The Rimac Nevera hypercar.

With 1,914 hp, the all-electric Rimac Nevera hypercar can crush zero to 60 mph in less than two seconds.

Philipp Rupprecht, courtesy of Rimac Automobili.

And yet, what of the enthusiasts? Are they embracing this new crop of zero-emissions performers? Not so much. Still the anger, still the hostility, still the poorly punctuated “government is coming for my gas cars!” rants on Facebook from people named Roger.

This surprises me, because the only real difference between electric cars and normal cars—the ones that say “Vroom”—is the engine sound. Long ago, we ceded manual transmissions, and hydraulic steering, and carburetors, and all the stuff that made old cars feel, by modern standards, old. But sound seems to be the hill that devotees to the internal-combustion engine are willing to die on, and I have a feeling that this isn’t going to change. There are too many people who love to hear the roar of a V-12, too many garage tool chests dedicated to turning a wrench on a big ol’ V-8, too many YouTubers LS-swapping a wheeled office chair, for enthusiasts to ever give up on the gasoline engine. It’s simply ingrained in their souls, and EVs don’t seem to be converting many.

A close up of a car's smoking exhaust pipes.

For devotees of the internal-combustion engine, its soundtrack is nothing short of a symphony.

Teka77/Getty Images

And yet, here’s my hot take: I don’t think car enthusiasts are going away. Quite the opposite. I was recently at a local cars and coffee event in San Diego with my Porsche Carrera GT, which has a fantastic-sounding V-10 engine and costs roughly the same as an apartment complex in Cincinnati, and a 10-year-old boy came up to me asking for a picture. I asked him what his favorite car was, and he responded with “Tesla.” “What about my Carrera GT?” I asked. The V-10 engine? Developed for Formula 1 racing? Best-sounding car ever made? Six-speed manual? Carbon-fiber chassis? Cincinnati apartment complex? The Carrera GT is cool, too, he assured me. But Tesla is better. This kid is going to choose his dad’s gray Model Y as his favorite car over my Carrera GT? Does he KNOW about limited production? My car is INDIVIDUALLY NUMBERED, damn it!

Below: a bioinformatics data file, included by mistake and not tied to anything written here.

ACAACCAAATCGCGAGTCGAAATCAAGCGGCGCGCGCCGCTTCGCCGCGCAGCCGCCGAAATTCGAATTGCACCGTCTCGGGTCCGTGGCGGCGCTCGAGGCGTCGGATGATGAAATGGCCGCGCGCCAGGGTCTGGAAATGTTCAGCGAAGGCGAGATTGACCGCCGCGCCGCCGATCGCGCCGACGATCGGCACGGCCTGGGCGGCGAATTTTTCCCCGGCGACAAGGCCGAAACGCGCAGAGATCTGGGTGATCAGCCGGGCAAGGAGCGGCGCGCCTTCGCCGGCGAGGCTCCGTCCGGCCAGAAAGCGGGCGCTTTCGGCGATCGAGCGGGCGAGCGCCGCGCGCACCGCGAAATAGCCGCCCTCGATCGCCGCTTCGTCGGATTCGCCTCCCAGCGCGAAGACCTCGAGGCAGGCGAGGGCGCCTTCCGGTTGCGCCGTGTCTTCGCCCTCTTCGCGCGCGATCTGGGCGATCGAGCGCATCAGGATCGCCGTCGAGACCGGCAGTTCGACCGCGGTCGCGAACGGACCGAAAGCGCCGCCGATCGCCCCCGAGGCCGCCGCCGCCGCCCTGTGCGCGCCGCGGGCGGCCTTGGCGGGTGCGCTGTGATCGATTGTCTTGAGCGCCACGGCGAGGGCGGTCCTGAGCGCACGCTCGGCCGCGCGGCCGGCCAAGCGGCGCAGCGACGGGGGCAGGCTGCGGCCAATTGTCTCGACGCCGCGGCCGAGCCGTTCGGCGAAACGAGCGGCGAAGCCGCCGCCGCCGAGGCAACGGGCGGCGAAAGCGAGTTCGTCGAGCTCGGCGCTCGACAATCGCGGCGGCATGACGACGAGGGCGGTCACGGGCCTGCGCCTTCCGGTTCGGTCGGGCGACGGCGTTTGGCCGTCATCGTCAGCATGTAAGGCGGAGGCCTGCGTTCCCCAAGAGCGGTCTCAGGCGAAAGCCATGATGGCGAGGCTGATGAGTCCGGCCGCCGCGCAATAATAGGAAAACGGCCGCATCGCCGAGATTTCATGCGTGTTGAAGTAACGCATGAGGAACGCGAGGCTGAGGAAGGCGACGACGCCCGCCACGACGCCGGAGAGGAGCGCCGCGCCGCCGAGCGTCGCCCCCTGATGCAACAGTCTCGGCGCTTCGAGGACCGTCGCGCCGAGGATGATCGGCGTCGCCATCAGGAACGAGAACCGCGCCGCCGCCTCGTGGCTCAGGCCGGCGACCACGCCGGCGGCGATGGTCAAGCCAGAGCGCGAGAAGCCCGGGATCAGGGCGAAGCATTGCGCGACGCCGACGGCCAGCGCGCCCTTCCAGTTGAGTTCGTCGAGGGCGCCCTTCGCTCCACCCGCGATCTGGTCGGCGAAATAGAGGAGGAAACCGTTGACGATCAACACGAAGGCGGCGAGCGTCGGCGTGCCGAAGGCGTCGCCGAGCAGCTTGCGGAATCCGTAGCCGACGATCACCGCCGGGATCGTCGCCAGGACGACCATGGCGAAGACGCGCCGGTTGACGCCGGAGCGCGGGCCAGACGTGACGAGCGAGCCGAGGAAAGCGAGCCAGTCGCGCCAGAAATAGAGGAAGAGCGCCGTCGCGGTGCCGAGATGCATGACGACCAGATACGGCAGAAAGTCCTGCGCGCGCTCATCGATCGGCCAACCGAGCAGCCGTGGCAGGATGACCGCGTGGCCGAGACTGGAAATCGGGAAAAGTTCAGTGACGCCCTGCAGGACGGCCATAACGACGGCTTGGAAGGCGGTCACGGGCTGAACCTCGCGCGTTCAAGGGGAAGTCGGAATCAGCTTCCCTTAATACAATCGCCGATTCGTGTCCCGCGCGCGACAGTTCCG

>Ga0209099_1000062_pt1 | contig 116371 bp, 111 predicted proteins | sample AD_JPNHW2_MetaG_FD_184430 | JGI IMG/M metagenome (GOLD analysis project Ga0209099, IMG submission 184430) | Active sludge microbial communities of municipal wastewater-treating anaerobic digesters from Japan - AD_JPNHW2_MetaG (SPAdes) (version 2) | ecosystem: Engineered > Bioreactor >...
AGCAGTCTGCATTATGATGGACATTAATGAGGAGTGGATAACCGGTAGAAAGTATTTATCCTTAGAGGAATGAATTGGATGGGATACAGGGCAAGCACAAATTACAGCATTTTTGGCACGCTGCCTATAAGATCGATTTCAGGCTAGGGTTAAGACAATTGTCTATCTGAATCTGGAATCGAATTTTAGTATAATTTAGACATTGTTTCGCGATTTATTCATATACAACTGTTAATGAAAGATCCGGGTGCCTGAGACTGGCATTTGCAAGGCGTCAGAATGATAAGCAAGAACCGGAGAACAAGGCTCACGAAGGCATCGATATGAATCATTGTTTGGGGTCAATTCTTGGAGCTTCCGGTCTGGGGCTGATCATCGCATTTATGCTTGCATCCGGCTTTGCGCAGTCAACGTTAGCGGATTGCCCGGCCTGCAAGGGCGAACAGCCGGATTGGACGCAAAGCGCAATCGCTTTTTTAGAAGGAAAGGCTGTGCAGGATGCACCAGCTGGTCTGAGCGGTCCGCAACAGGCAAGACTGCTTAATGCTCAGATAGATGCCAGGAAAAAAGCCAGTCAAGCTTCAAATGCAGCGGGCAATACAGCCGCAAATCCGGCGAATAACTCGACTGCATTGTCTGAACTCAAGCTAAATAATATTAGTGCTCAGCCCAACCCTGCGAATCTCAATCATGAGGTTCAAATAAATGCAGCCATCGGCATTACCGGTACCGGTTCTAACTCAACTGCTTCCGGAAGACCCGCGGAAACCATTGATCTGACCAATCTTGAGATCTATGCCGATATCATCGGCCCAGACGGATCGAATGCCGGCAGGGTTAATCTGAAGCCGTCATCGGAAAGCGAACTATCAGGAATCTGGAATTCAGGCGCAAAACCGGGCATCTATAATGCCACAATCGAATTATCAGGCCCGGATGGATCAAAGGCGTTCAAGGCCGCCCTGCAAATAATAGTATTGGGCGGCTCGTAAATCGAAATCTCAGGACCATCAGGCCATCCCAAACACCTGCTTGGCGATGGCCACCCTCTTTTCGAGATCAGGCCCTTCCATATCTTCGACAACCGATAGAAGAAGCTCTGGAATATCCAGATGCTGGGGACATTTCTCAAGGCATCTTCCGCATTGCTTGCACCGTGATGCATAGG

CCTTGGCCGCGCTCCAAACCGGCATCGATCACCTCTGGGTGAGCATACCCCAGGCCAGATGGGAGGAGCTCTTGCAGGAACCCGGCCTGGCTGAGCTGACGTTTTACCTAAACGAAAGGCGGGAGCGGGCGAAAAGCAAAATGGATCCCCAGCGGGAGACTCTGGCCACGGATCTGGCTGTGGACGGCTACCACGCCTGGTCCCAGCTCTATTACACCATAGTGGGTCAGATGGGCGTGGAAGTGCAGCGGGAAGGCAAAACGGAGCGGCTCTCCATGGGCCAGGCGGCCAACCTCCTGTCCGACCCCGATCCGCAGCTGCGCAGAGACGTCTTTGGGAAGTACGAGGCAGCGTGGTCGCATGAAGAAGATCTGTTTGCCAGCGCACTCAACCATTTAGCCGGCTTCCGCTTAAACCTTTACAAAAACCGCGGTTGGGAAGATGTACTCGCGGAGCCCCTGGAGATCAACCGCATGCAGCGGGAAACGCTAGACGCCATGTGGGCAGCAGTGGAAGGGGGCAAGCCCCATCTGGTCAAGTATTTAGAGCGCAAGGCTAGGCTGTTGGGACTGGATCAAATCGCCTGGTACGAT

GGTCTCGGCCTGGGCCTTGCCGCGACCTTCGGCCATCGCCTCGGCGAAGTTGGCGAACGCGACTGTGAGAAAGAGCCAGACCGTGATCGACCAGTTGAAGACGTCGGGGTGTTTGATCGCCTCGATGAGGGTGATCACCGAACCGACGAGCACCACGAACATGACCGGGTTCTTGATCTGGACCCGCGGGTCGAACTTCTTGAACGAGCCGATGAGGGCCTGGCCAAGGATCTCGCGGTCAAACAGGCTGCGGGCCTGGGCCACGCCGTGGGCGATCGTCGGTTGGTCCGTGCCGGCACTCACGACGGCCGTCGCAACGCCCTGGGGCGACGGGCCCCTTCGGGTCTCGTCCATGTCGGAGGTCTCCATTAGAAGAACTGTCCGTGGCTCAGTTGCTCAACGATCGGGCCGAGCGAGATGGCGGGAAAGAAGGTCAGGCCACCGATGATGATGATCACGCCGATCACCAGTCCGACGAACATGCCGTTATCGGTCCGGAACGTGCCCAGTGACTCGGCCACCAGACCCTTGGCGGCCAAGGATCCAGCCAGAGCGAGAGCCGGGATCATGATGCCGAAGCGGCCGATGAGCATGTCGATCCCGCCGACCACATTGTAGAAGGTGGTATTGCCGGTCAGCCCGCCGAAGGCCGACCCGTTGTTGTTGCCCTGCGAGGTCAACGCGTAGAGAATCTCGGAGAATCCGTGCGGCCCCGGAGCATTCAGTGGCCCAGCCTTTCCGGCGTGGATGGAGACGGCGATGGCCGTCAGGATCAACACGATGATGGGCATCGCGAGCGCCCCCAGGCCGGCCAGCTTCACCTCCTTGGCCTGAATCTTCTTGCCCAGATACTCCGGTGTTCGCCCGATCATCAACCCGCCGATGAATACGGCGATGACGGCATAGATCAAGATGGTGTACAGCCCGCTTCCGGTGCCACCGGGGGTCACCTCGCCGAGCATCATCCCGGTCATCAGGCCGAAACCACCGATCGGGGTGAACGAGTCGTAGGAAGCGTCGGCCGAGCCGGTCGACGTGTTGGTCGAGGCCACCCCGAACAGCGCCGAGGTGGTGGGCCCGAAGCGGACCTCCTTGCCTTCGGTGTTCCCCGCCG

A young boy helps charge his family's electric car.

One of tomorrow’s possible car collectors developing an early bond with battery power.

Maskot/Getty Images

Believe it or not, this conversation isn’t unique. Whenever a kid asks me for a photo at a car show or on the street, I always make sure to ask about his or her favorite car—and the answer is commonly Tesla, or Porsche Taycan, or Rimac Nevera, or some other cool new electric car that decidedly does NOT say “Vroom.” It can be maddening to an old-school car enthusiast. But maybe the next generation will let the old folks stick with the “Vroom”—and they’ll take the “Whirrr” and the “Wooooosh.”